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Experiencing In-Lon-Schka with a clear mind and heart

Ross Mashunkashey

I grew up around my Osage ways.

I started dancing when I was four years old. I remember dancing in an arbor that barely had any dancers in it. I remember people who are no longer there, but their spirits live on because we are still doing the things we did back in those days.

I spent the better part of my adolescent and adult life living in addiction. I would dance and be a part of things that should have really meant something to me, but when my mind was a thousand miles away, all I could think of was that I wished this will all be over so I can get to the next drink or party. I would sit and wonder why these people talked the way they did and do the things they did. It all sounded foreign because my mind and spirit were not there with me. It meant nothing. Not only did it mean nothing, I meant nothing, and I didn’t belong there. I was, as they say, “emotionally, spiritually, and morally bankrupt.”

I had all of this great knowledge and tradition laid at my feet, but addiction did not allow for me to be who I needed to be. Addiction doesn’t have time for cultural ways, spiritual ways, or family traditions. All of those things (spirituality, culture, tradition) take up way too much of the time you could be spending fueling addiction. It is a monster that keeps on taking and taking from you, and it doesn’t stop until has taken everything and it spits out a corpse. Period.

Forty-one months ago I made the decision to turn my life over to a power greater than myself. I had to get help because I had been beaten almost into the ground by addiction. My physical being was all there was left to take – it already had my mind and had broken my spirit. But by some miracle, I was spared an early grave and I was able to discover a new way of life – a life of recovery.

I discovered that if I opened my heart and mind up to a power greater than myself, I could move forward again. My spiritual and emotional growth had been stopped by alcoholism and addiction since my teenage years. I got a chance to go back to the beginning and learned I could shut my mouth, open my ears and eyes, and learn about this great culture that had been given to me at birth. And not just learn and watch, but to feel that spirit move through me and guide me into that better way of life.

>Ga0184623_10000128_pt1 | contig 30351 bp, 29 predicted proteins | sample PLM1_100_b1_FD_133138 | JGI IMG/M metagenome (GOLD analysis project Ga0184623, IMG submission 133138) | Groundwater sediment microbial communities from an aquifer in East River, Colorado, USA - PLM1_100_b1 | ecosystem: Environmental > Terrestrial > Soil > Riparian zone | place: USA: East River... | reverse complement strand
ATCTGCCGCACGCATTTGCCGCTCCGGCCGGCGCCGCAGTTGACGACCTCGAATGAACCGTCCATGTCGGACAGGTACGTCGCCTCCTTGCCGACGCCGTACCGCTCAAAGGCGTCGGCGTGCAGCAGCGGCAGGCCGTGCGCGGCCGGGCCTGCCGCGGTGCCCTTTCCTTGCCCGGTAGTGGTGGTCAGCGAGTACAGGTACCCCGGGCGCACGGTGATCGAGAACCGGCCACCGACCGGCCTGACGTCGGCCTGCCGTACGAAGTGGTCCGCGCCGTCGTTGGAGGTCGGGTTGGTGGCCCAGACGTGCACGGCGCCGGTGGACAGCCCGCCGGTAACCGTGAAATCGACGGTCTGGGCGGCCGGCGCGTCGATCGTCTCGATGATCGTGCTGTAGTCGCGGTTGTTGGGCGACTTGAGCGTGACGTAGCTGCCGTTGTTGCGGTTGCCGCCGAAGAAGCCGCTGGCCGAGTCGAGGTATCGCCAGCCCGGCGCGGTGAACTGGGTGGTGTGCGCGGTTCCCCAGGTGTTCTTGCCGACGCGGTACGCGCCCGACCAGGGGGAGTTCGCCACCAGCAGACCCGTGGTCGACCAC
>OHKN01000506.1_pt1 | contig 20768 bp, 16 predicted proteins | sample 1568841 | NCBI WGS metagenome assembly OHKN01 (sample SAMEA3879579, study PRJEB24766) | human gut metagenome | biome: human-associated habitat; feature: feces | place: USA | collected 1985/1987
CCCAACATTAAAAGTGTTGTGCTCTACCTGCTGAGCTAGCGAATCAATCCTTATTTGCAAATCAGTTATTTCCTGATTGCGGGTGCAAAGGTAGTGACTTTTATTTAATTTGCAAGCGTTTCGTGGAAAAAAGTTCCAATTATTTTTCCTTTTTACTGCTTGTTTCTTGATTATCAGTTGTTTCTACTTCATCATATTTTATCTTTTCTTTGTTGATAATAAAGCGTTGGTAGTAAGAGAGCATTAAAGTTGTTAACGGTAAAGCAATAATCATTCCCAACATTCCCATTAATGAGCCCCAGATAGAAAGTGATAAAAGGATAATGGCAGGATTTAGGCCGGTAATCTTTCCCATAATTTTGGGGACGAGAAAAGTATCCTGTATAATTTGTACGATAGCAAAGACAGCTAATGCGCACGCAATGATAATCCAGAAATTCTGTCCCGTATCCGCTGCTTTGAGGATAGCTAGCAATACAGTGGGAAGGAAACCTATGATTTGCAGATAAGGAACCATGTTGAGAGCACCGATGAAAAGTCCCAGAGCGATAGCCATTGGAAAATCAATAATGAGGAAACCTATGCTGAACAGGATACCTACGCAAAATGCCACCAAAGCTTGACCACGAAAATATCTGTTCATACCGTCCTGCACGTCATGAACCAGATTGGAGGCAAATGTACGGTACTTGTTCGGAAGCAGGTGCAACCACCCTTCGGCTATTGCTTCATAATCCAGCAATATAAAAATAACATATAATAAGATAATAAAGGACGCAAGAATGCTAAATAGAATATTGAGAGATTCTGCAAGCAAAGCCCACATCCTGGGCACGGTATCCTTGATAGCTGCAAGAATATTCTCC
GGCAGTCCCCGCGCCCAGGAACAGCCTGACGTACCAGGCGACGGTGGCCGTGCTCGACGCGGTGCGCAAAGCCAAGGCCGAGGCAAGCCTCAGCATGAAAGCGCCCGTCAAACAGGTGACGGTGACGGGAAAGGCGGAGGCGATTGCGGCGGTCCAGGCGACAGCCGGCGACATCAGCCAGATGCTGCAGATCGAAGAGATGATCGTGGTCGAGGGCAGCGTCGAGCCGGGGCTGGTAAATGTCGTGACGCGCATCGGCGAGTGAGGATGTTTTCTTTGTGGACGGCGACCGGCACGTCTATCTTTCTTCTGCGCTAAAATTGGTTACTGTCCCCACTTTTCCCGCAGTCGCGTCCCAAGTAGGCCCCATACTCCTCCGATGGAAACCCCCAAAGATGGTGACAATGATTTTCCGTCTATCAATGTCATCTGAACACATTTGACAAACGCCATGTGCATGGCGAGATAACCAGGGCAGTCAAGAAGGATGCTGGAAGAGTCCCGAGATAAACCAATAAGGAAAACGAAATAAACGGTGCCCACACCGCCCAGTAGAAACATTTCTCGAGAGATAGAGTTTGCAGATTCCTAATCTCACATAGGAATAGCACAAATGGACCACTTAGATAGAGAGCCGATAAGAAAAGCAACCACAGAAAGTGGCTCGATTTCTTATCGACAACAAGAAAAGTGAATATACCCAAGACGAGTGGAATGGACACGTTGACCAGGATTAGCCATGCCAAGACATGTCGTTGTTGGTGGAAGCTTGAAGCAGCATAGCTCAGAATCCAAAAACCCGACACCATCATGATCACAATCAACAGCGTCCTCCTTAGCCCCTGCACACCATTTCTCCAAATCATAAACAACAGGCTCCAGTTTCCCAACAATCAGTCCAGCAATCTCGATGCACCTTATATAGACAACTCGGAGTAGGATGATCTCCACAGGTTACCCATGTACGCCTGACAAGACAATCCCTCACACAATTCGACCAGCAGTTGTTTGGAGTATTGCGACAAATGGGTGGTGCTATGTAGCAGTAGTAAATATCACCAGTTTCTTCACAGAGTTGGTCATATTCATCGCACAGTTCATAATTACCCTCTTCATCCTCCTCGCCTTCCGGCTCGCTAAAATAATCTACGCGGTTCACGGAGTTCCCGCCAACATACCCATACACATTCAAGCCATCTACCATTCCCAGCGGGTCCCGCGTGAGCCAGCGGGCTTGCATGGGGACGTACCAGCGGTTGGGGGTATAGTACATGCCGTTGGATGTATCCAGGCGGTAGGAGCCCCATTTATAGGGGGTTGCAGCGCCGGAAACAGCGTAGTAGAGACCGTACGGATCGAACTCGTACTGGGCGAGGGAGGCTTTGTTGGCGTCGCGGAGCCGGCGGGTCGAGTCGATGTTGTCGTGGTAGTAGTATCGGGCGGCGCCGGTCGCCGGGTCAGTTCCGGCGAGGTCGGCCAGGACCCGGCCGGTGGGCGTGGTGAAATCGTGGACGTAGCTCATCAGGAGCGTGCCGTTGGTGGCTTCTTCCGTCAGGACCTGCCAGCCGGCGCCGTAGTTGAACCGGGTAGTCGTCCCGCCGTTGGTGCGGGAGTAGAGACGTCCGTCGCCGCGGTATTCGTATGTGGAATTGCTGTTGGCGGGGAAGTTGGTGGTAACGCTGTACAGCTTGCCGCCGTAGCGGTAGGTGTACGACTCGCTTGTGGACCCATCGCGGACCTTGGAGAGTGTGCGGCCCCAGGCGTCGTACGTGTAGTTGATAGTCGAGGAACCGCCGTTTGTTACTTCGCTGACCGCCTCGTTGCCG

When I put those traditional clothes on as a sober man, it was as if I had been reborn and my life had new meaning. With a clear heart, mind and spirit, it was as if I was getting a second chance and I was doing these things for the first time again. I was able to go back and be who I was meant to be.

Today, I sat under that arbor with my nephew, my father and all of my brothers and I felt like I belonged again. I danced those songs and thought about all of those who came before me. I saw those elders who came out to sit, watch and remember when they could move as we do. And that made me want to dance harder for them.

This is who I am. I was born a Wah-Zah-Zhi for a reason. And that was not my plan, it was that higher power’s plan.

My lesson may have taken twenty-plus years to learn, but I am grateful today to have learned it and to continue to learn more. I am grateful that I went to that edge of insanity and was able to come back and share my story today. I bare my soul so that maybe someone else who is heading down that path might not have to. It is all I can hope for. I can’t cure anyone, I can’t save anyone, I can’t even get them sober. But I can share my experience, strength and hope, in the hope that maybe someone, someday will want what was so freely given to me and want to walk down that road of recovery with me.

I want to say thank you to everyone who has supported me and encouraged me with kind words in the writing of this blog. There were times when I didn’t want to move forward with it, but then someone would tell me they read it, liked it, and wanted to hear more. Those words have been the lifeblood of this thing. I heard Ann Wilson from the rock band Heart say: “I want to keep singing. It’s how I communicate. I sing because it unburdens my heart.”

I completely understand that statement.